OVERLAND PARK, Kan. — Downtown Overland Park is experiencing a big boom.
With about 300 locally owned shops, restaurants, bars and Upper Crust, a nationally recognized bakery, people who live within walking distance say it’s a unique place to be.
“It is a little bit of a throwback to the 1950s with a lot of advantages to today’s technology,” said Janiece Vohland, who lives a few blocks away from downtown.
Downtown Overland Park runs from Metcalf, west to Conser and 78th to 82nd on the south. There’s a lot happening in the small stretch.
City officials attribute the new development, which includes apartments and retail, to a change in city code. About a decade ago, the city’s zoning ordinance was changed to allow buildings to be built up to five stories tall.
“That took place right during the recession,” said Doug Johnson, GIS and support services manager for Overland Park’s Planning and Development Services Department. “So for the first few years not much happened. As we came out of the recession, developer interest really spiked in downtown. And we’ve had several major projects, many of which are still under construction and a couple which are still yet to come.”
The first new apartment building to open in downtown Overland Park was Avenue 80. Now, downtown Overland Park’s growth includes several other new apartment buildings. You can read more about them here. Some have mixed use and retail space, and they’ll add about 550 new units for people to live.
The Overland Park City Council also recently voted to approve construction of two new office buildings.
“We think it’s going to bring a lot of foot traffic that we’ll see during the week,” said Kate Sweeten, executive director of the Downtown Overland Park Partnership.
Johnson said they’re making changes to infrastructure as the area gets more traffic.
“Recently we made some changes to 79th Street to add some on-street parking and to widen sidewalks and improve crosswalks,” he said.
Upcoming events include “Retail Therapy Thursdays” where businesses stay open until at least 8 p.m. to give shoppers a chance to make it to stores after work.
“Every third Friday of the month, we do our local life event where businesses stay open late and provide everything from live music and wine tastings to shopping deals, gallery openings. It’s a really vibrant fun event,” Sweeten said.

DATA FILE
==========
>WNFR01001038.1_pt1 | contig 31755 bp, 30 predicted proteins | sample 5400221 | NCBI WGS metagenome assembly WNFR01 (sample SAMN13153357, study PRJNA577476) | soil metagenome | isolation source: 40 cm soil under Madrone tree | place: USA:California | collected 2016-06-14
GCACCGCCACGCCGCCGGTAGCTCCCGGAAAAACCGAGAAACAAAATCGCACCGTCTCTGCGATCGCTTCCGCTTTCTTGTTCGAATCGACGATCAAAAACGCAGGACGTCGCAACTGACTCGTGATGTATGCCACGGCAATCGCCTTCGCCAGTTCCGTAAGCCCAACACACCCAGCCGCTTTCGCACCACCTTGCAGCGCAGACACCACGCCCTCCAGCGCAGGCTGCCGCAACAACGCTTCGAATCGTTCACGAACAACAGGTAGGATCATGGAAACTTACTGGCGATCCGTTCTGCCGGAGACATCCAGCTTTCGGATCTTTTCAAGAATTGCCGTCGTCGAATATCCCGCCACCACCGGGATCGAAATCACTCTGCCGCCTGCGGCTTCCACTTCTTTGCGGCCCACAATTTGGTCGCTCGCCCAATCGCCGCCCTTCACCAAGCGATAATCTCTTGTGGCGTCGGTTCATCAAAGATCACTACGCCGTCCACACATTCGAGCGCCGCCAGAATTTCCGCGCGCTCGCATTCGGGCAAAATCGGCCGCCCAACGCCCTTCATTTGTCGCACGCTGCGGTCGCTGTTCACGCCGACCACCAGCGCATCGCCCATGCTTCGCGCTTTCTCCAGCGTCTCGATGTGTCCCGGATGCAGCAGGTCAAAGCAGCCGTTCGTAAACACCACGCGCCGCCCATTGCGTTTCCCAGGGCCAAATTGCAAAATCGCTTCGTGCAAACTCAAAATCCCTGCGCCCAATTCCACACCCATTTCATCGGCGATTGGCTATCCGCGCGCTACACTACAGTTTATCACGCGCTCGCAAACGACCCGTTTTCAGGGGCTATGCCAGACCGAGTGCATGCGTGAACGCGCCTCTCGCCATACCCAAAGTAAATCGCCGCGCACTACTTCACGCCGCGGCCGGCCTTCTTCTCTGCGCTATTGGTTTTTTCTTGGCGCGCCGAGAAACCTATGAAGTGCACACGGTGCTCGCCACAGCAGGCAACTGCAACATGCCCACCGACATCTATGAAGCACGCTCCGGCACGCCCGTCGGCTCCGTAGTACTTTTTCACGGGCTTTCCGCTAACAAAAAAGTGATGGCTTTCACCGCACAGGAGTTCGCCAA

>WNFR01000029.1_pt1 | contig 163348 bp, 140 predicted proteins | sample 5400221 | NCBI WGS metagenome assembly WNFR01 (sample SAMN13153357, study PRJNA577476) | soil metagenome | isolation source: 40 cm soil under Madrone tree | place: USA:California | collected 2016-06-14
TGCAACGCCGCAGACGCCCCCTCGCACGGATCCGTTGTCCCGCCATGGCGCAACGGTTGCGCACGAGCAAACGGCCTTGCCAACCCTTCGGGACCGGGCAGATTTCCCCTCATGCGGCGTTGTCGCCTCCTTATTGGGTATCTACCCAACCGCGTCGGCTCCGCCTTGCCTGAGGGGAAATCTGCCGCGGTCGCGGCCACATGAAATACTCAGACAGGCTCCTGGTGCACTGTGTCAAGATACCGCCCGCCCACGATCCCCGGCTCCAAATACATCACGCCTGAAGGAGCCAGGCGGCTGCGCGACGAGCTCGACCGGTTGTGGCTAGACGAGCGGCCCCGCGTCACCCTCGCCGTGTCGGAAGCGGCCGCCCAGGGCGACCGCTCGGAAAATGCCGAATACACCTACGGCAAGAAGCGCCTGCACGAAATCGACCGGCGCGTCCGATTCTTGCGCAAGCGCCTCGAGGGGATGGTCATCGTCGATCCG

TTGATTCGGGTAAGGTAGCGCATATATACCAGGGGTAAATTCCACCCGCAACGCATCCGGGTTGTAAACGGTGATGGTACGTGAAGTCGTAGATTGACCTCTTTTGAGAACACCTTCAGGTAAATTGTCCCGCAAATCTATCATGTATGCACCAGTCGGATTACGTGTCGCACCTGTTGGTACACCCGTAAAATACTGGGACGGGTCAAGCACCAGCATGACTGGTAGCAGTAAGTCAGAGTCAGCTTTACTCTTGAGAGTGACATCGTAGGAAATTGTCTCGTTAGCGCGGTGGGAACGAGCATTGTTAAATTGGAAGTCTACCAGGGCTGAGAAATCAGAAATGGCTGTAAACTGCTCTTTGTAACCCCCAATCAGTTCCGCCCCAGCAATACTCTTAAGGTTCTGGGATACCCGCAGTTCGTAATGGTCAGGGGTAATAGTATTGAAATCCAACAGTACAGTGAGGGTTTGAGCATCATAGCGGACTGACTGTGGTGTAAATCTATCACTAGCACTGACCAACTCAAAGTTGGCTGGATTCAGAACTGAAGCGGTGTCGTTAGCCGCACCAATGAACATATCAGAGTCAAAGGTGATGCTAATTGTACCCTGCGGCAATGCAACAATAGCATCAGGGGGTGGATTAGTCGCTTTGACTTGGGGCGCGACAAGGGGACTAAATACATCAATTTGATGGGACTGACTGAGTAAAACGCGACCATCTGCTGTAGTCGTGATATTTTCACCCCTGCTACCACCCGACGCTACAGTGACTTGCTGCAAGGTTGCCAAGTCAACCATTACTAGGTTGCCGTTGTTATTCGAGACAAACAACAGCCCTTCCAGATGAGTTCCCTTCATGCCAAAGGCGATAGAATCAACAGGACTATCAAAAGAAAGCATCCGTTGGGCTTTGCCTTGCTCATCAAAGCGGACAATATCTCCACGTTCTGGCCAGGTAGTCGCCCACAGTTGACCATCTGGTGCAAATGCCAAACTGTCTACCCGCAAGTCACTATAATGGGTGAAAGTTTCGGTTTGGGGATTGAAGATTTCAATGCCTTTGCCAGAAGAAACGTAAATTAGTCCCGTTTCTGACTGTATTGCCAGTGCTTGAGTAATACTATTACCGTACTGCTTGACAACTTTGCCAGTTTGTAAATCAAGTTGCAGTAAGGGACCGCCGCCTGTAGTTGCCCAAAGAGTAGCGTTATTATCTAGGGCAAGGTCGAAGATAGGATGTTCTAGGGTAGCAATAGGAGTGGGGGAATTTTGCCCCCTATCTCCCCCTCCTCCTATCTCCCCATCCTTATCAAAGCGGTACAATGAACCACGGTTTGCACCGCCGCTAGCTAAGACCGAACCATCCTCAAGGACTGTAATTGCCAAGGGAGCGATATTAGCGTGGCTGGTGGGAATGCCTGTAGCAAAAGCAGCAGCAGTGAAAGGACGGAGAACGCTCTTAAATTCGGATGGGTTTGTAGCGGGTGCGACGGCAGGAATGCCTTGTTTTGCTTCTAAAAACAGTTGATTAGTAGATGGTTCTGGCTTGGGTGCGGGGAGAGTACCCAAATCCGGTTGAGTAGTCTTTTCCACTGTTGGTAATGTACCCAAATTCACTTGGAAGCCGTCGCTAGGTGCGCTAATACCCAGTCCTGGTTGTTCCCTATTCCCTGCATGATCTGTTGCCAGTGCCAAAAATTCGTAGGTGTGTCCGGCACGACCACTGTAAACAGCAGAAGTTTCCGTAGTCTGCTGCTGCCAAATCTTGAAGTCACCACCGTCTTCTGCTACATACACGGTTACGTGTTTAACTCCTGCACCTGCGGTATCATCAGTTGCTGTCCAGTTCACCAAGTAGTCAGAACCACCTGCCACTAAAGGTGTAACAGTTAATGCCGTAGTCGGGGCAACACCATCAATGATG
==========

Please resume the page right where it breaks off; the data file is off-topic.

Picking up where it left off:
This fall, you can also attend the Overland Park Fall Festival and Parade on Sept. 29, Trick-or-Treating on Oct. 27 and the Mayor’s Tree Lighting Ceremony benefiting the Heartstrings Community Foundation on Nov. 16.
With everything that’s going on, people are flooding into the area, and some say there’s a parking crunch.
“There’s a lot of construction going down there so the traffic is kind of, and the parking is kind of crazy right now,” said Janet Fournier, a realtor who lives close enough to bike to downtown. “I went during the lunch hour, and I had to park two blocks away.”
Just last month, the Downtown Overland Park Partnership launched an app to help people navigate the area, including parking maps.
“It really gives you the most up to date information about the area,” Sweeten said. “If you want to go through and find a business listing, we’ve got everybody listed with photography of their storefront, information about who they are, what they do, with social media links and the address and phone number as well.”
The app also reminds you of events going on downtown. It will even show you where to park as you navigate through the shops and international restaurants.
With so much going on, real estate agents say you’ll have a tough time buying a house near downtown Overland Park.
“There’s actually no houses for sale,” Fournier said. “There’s two under contract that are close to downtown Overland Park. The rest are all sold. There’s nothing active.”
The growth and demand in downtown Overland Park is keeping people there optimistic.
“I think we’ve come a long way, and I think it only gets better from here,” Johnson said.
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